The reasons for the low rate of remarriage among widows were a combination of social and financial factors. The remarrying widow was in a socially anomalous position. As a woman heading her own household she contradicted the patriarchal structure of landed society that was defined by male heads of family. However, a widow who remarried further challenged the supremacy of her late husband by replacing him. This contradictory situation was personified by comic images of widows which presented enduring stereotypes of ‘foolish, pathetic creatures … who anxiously sought a husband at any cost’.72 The loss of independence that marriage involved was another possible factor. By remarrying, a widow would be forced to relinquish her legal identity once again and, despite her ability to arrange separate estate for herself on this marriage, may have been unwilling to do so.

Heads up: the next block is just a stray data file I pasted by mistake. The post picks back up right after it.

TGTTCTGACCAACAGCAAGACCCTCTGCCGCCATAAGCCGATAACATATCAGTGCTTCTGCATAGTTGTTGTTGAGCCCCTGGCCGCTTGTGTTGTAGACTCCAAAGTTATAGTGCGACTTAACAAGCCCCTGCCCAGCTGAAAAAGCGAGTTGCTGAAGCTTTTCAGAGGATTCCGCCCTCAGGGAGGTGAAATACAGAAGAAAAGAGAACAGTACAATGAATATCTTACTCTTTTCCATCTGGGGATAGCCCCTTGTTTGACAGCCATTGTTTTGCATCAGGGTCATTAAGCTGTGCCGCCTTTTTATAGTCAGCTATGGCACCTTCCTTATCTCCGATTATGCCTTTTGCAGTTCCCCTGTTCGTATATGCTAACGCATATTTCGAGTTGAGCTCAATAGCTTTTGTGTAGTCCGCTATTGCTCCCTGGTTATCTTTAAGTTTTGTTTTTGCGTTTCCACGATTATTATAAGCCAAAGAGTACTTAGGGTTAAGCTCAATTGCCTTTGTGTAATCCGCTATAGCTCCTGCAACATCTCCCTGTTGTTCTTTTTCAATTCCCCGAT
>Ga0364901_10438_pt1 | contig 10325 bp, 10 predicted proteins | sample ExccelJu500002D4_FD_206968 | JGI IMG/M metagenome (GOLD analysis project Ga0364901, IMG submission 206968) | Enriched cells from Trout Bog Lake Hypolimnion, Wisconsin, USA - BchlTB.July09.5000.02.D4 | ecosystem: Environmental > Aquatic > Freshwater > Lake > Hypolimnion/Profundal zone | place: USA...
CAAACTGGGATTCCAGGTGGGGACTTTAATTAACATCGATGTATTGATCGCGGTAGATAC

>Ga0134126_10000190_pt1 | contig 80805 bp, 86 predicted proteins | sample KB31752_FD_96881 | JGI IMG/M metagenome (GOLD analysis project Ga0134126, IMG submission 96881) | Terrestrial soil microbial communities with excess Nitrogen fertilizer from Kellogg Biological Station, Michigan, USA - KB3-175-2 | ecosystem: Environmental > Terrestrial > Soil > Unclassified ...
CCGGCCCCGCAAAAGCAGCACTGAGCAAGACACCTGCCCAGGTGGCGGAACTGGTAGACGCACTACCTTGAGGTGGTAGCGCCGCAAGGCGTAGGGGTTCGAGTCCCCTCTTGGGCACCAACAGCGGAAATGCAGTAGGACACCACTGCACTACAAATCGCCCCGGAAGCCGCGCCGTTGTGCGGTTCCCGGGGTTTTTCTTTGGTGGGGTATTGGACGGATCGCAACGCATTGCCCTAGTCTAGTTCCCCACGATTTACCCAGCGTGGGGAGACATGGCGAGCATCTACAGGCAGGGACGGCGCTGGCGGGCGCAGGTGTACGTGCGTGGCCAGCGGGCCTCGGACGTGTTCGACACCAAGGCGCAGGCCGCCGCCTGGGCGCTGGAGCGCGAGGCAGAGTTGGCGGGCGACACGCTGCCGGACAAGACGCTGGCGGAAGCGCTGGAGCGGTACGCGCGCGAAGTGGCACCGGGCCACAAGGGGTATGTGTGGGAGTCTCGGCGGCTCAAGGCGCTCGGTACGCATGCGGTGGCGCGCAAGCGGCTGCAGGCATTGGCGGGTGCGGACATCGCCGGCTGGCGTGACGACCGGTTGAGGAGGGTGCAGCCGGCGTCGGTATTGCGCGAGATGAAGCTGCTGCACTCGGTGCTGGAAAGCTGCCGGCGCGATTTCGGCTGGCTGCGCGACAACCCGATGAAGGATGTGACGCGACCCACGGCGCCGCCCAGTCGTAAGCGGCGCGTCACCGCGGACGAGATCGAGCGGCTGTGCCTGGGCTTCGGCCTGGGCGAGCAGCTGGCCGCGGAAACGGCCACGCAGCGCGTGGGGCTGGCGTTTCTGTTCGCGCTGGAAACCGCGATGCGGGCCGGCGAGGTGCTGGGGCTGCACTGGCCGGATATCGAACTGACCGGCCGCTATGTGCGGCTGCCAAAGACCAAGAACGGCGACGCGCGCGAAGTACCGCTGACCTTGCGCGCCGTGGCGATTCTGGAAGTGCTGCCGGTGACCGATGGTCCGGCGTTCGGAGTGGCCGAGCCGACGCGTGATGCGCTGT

(p.171) It is likely that financial considerations were equally important. Widows who did not remarry possibly could not afford to. In this period, the concentration of family property in the hands of the heir and the tendency to limit the widow's interest to moveable property and residence rights to life, as long as she remained unmarried, was a principal financial barrier. Such restrictions in some cases also extended to the guardianship of children. On deciding to remarry, the widow would have to assess the implications of this regarding losses from the family estate and the impact on her social position. The advantages of a second, later marriage were that the widow would be able to arrange her own separate estate, having possibly more money and more experience than she had at the time of her first marriage.73 A widow of independent financial means may have been more likely to marry for love than a single woman in straitened circumstances.